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Food & Hunger

How the World Food Programme Will Use the Movies to Fight Hunger

The world produces more than enough food to feed everyone on the planet, yet approximately 815 million people still go hungry every day.

The United Nations’ World Food Programme (WFP) hopes to tackle the massive problem, but it needs global and public support — and it's turning to cinema to find it.

Take Action: Urge World Leaders to End Hunger and Malnutrition

“We have to reach those [815 million] people and we need $9 billion a year to reach them," Corinne Woods, the chief marketing officer of the WFP, told Campaign US.

With the launch of a new, moving PSA called “Feed Our Future,” the WFP hopes to cast the world’s hunger problem in a different light to engage more people.

Instead of relying on explicit images of starving children, a practice that is criticized as “poverty porn,” to elicit empathy and donations, the 60-second video highlights “the potential we lose when a child dies or is malnourished,” Woods said.

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“Feed Our Future” premiered this week at the Cannes Lions International Festival of Creativity, a coveted award ceremony for the creative and marketing communications industries. It will appear on movie screens in more than 25 countries beginning in September.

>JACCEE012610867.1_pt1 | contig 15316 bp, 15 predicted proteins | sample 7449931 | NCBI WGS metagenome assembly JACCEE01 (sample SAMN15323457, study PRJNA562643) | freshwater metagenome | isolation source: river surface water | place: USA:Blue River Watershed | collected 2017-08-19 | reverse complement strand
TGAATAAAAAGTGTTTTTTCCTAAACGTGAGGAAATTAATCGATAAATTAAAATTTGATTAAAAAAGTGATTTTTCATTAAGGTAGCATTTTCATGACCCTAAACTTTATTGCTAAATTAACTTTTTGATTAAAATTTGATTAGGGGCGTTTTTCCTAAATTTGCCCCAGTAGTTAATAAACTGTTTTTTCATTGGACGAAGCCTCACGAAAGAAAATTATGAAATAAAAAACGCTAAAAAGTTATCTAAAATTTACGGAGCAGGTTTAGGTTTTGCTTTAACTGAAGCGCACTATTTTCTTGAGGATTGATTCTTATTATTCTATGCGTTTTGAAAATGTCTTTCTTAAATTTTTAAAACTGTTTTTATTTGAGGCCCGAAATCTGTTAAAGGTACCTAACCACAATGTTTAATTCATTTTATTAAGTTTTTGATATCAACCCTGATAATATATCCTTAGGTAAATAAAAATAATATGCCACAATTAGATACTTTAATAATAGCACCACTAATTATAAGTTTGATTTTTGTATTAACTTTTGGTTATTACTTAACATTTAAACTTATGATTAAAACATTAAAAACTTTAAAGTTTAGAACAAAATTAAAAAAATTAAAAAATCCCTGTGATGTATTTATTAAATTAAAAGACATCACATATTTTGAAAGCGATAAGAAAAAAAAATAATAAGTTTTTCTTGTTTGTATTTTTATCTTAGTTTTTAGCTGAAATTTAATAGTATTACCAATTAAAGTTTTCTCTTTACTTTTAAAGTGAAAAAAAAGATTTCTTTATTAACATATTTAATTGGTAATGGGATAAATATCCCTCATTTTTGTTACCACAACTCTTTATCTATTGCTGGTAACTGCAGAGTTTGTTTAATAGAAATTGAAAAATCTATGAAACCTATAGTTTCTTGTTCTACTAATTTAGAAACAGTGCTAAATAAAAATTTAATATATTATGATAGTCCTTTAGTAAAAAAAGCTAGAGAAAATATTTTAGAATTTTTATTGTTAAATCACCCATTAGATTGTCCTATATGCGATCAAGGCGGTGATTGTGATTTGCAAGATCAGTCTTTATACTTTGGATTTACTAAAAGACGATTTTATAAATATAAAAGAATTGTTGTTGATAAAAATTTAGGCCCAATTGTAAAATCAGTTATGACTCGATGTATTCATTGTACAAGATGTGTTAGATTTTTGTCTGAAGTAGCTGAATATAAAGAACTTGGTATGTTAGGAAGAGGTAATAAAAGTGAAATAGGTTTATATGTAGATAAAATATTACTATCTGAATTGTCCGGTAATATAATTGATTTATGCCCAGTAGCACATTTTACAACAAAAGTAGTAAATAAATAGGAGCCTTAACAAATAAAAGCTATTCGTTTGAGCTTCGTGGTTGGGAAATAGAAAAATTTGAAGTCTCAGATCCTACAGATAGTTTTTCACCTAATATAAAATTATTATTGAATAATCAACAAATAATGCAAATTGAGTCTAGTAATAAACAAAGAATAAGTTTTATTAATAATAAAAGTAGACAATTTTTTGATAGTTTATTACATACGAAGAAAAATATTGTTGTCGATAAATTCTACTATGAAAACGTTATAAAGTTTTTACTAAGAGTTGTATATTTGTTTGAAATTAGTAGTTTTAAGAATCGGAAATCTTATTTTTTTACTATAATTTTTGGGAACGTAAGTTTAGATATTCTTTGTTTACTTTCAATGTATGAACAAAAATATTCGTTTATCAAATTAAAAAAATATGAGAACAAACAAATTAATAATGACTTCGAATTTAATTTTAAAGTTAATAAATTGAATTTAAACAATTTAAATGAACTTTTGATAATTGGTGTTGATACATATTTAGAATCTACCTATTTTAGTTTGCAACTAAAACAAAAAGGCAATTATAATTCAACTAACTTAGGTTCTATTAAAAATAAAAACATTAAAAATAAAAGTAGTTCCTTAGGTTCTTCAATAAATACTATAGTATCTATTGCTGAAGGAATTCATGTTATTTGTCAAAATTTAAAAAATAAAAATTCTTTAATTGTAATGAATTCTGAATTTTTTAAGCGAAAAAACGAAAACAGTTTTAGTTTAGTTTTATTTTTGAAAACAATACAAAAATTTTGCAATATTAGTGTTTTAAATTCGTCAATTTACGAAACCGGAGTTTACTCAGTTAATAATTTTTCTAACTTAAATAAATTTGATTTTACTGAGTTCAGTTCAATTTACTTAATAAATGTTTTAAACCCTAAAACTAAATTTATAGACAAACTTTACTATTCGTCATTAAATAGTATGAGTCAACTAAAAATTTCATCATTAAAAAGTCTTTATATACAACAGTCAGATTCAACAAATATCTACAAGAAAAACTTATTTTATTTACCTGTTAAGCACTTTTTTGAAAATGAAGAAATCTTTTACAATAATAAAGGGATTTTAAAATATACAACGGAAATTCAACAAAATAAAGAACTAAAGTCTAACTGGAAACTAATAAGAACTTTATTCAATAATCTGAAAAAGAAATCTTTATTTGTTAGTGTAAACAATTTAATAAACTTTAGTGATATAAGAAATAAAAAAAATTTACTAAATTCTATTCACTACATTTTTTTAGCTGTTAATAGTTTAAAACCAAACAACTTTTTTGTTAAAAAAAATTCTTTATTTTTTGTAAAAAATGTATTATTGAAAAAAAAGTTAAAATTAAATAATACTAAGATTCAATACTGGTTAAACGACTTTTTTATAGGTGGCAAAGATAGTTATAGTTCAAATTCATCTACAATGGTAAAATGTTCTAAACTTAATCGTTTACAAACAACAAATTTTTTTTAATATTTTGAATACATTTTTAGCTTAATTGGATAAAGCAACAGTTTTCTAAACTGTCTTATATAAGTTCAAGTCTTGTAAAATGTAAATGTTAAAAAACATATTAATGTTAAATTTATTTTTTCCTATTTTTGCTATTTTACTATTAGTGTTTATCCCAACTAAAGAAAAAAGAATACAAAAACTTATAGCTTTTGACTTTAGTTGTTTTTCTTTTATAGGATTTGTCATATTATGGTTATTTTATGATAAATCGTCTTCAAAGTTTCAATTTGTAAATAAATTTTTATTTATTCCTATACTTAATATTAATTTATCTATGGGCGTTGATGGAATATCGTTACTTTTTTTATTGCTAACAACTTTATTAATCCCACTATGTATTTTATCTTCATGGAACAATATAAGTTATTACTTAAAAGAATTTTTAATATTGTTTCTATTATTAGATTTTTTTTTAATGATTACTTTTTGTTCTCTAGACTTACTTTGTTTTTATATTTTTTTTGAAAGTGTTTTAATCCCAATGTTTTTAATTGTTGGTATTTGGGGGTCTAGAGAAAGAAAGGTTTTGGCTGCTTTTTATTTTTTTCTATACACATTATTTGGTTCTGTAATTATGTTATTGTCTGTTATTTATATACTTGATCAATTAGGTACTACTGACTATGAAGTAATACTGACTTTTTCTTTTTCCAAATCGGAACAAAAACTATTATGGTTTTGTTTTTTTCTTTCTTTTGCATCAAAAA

The overwhelming majority of the WFP’s funding for its food aid and humanitarian assistance programs comes from governments, but if the world is to end global hunger by 2030 — and achieve zero hunger, which is Goal 2 of the Sustainable Development Goals — the WFP will need the support of the public, Woods said. To reach a broader audience, the WFP teamed up with the London-based firm The Garage Soho, led by Sir John Hegarty, to produce the video.

The campaign also spotlights the WFP’s ShareTheMeal mobile app which allows users to donate directly to ongoing food assistance and humanitarian campaigns.

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The WFP takes a holistic approach to ending world hunger. It urges governments to prioritize the poorest and most vulnerable by investing in social protections for them, including children for whom nutritious food is vital during early development. Through its programs it encourages countries to improve infrastructure to enable farmers to bring their crops to a larger base of customers. Doing so would not only help farmers improve their livelihood, but would also help to reduce food loss and food waste.

3688630126_098315d255_o.jpgCannes Lions 56th International Advertising Festival Film, Titanium and Integrated Lions Awards
Image: Bayerberg/Flickr

According to the WFP, 1 in 9 people got bed on an empty stomach, while 1 in 3  "suffer from some form of malnutrition.”

Meanwhile, about 1.3 billion tons of food, valued at $750 billion, is wasted each year. In many developing countries, that food is wasted — or "lost" — during the crop production, storage, and transportation process, in which inadequate technology and infrastructure means food spoils before it can be consumed. In developed countries, food is more often wasted because it is not purchased or not finished.

In order to help farmers mitigate climate change and changing population demands, the WFP encourages advocates for the cultivating of sustainable crops.

The WFP's many programs help to support its approach to stopping global hunger, and with its new campaign the organization hopes to move toward achieving a world in which there is zero hunger.

Global Citizen supports Zero Hunger, the second goal of the Global Goals set out by the United Nations. Take action here and urge world leaders to end hunger and malnutrition.